One service member on why he supports NFL players’ right to take a knee


This Army reservist is vocally standing up for Colin Kaepernick — and every player who followed his lead in choosing not to stand for the national anthem — because, as he said Monday, defending peaceful protest is the patriotic thing to do.

“I think it’s important for people, service members especially, to speak on supporting Kaepernick’s actions, because it’s a foundational action of patriotism to peacefully protest a perceived slight by the state,” activated Army reservist Koran Hackman, 22, said in an email interview.

“Soldiers who give their lives do so for the betterment of this nation and to sustain the way of life granted to us by the Constitution,” Hackman continued. “Not for the flag, the anthem or any other contrived emblem of patriotism. The effort, sacrifices and choices made are for the American people to live as we believe American people should live: freely.”

Jeffrey T. Barnes/AP

Sunday’s wave of #TakeAKnee protests were spurred when President Donald Trump announced at an Alabama rally Friday that NFL players who didn’t stand for the national anthem should be fired, saying he’d love team owners to say, “Get that son of a bitch off the field right now” when “somebody disrespects our flag.”

In response, scores of NFL players on Sunday showed solidarity with former NFL quarterback Colin Kaepernick — who began the peaceful protest in 2016 as a demonstration against police violence against black Americans — by taking a knee during “The Star-Spangled Banner.”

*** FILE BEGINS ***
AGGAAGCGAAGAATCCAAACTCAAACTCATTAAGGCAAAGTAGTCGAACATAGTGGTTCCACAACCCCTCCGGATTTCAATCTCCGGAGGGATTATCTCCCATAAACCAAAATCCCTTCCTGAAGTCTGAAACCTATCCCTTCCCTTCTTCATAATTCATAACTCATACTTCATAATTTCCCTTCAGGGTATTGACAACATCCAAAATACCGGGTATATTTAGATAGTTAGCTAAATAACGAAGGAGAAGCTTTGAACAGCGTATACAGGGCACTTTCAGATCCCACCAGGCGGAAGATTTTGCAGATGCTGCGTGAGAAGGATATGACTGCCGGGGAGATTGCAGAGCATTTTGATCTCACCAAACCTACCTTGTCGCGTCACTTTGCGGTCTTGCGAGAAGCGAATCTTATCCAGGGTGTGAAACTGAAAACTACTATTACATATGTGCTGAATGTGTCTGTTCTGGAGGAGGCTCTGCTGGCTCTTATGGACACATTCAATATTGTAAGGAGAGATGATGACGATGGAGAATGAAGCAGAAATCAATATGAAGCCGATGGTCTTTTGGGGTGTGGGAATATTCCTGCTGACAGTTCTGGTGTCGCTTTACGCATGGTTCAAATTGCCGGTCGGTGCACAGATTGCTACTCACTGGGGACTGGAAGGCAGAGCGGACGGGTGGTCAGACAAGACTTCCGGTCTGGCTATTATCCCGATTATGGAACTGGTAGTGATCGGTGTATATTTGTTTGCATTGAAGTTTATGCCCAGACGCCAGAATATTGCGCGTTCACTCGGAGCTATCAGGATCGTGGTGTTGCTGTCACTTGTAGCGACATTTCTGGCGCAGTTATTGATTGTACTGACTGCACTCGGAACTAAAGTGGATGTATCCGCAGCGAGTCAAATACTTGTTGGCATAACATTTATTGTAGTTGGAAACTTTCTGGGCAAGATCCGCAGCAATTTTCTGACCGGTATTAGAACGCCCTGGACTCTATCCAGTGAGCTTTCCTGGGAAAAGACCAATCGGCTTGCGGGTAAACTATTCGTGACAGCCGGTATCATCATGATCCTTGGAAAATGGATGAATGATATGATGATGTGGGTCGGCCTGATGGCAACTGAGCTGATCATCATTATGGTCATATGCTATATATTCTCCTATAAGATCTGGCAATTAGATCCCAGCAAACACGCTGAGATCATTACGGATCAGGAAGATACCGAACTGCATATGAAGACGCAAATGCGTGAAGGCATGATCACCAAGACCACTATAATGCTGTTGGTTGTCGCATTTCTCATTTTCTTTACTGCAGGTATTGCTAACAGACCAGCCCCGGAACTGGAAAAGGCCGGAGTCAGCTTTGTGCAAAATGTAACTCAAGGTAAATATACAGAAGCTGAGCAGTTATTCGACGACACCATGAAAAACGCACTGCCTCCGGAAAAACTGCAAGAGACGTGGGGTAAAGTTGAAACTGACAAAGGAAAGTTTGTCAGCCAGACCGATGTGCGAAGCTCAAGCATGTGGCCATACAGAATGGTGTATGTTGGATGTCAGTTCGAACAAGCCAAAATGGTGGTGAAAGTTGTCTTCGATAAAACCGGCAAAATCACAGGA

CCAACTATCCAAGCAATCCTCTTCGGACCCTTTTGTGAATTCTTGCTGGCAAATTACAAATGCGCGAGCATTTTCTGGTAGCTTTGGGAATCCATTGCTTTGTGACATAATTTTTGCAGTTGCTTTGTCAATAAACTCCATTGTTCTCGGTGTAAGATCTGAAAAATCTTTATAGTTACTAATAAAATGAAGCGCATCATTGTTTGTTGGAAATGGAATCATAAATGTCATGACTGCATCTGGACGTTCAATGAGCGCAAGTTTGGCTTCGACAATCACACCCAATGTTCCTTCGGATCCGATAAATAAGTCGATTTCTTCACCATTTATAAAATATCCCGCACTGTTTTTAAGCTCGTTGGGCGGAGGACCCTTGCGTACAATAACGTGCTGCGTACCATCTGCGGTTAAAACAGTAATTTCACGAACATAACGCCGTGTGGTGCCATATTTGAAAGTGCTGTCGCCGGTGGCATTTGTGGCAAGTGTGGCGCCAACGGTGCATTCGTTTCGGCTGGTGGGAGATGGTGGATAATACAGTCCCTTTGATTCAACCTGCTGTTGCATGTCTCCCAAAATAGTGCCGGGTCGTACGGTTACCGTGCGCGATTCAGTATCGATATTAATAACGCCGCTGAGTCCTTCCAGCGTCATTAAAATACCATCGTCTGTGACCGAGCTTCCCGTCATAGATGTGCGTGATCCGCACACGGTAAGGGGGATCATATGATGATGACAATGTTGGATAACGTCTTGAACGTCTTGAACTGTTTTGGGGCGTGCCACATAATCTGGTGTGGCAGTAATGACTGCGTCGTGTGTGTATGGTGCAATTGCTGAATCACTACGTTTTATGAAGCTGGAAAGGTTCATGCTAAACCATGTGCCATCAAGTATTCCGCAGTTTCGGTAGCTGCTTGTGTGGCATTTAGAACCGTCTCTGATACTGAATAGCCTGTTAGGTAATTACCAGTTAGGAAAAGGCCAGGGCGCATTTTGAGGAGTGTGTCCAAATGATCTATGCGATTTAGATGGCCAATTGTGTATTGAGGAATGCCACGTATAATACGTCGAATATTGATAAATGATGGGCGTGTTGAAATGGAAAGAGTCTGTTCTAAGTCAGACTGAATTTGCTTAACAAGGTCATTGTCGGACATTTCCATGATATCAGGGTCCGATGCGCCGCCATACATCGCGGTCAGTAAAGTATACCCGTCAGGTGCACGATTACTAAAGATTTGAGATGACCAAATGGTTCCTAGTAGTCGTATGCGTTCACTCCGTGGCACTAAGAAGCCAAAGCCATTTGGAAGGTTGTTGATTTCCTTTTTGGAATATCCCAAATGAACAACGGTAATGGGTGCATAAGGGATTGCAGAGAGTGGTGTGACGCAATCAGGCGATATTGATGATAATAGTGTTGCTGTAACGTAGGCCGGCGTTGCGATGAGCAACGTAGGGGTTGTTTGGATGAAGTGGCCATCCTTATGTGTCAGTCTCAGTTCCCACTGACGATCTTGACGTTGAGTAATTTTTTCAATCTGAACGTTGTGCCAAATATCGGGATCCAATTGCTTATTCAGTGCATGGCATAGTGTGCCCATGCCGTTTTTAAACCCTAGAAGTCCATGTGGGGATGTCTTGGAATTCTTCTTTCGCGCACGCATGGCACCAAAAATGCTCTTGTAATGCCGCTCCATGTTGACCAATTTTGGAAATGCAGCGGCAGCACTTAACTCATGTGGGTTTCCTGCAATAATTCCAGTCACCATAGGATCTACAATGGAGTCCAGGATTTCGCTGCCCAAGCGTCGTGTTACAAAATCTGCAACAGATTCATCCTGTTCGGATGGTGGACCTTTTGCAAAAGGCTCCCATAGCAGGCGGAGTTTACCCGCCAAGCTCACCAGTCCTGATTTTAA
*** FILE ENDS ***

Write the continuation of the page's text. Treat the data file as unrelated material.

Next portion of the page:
On Monday, Trump said on Twitter that kneeling during the anthem was “about respect for our country, flag and national anthem.” He and other critics of Kaepernick have invoked the wrath of fans who believe kneeling during the anthem insults service men and women.

Hackman said he felt the need to speak out against this narrative, joining the #VeteransForKaepernick hashtag Sunday and tweeting, “We don’t join to serve/honor a flag or song. We join for the people and the expectations of what America could/can be.”

For Hackman, the son of a Marine father and a soldier mother who grew up on military bases all across the country, the peaceful protest wasn’t an insult to his service — it showed the American values he believes in.

“My stance on this is a pro-American one at its core,” Hackman said. “I think there’s no better form of patriotism than to peacefully take action when you perceive a grave injustice to have occurred.”

Hackman joined the Army Reserve in 2014 and now lives with his wife in California, where he is training to become an Army linguist.

“In the three years I’ve been in service, I’ve really grown a love for not what the country currently is, but what it could be,” he said. The America I envision is an inclusive, prosperous and safe nation, where the American dream is attainable through sufficient hard work without a predilection of marginalization due to color, creed, ethnicity, gender or sexual orientation.”

To Hackman, using peaceful protest as a method to “push America [toward] a more perfect union” is, as he put it, “the most American thing since apple pie and Sunday night football.”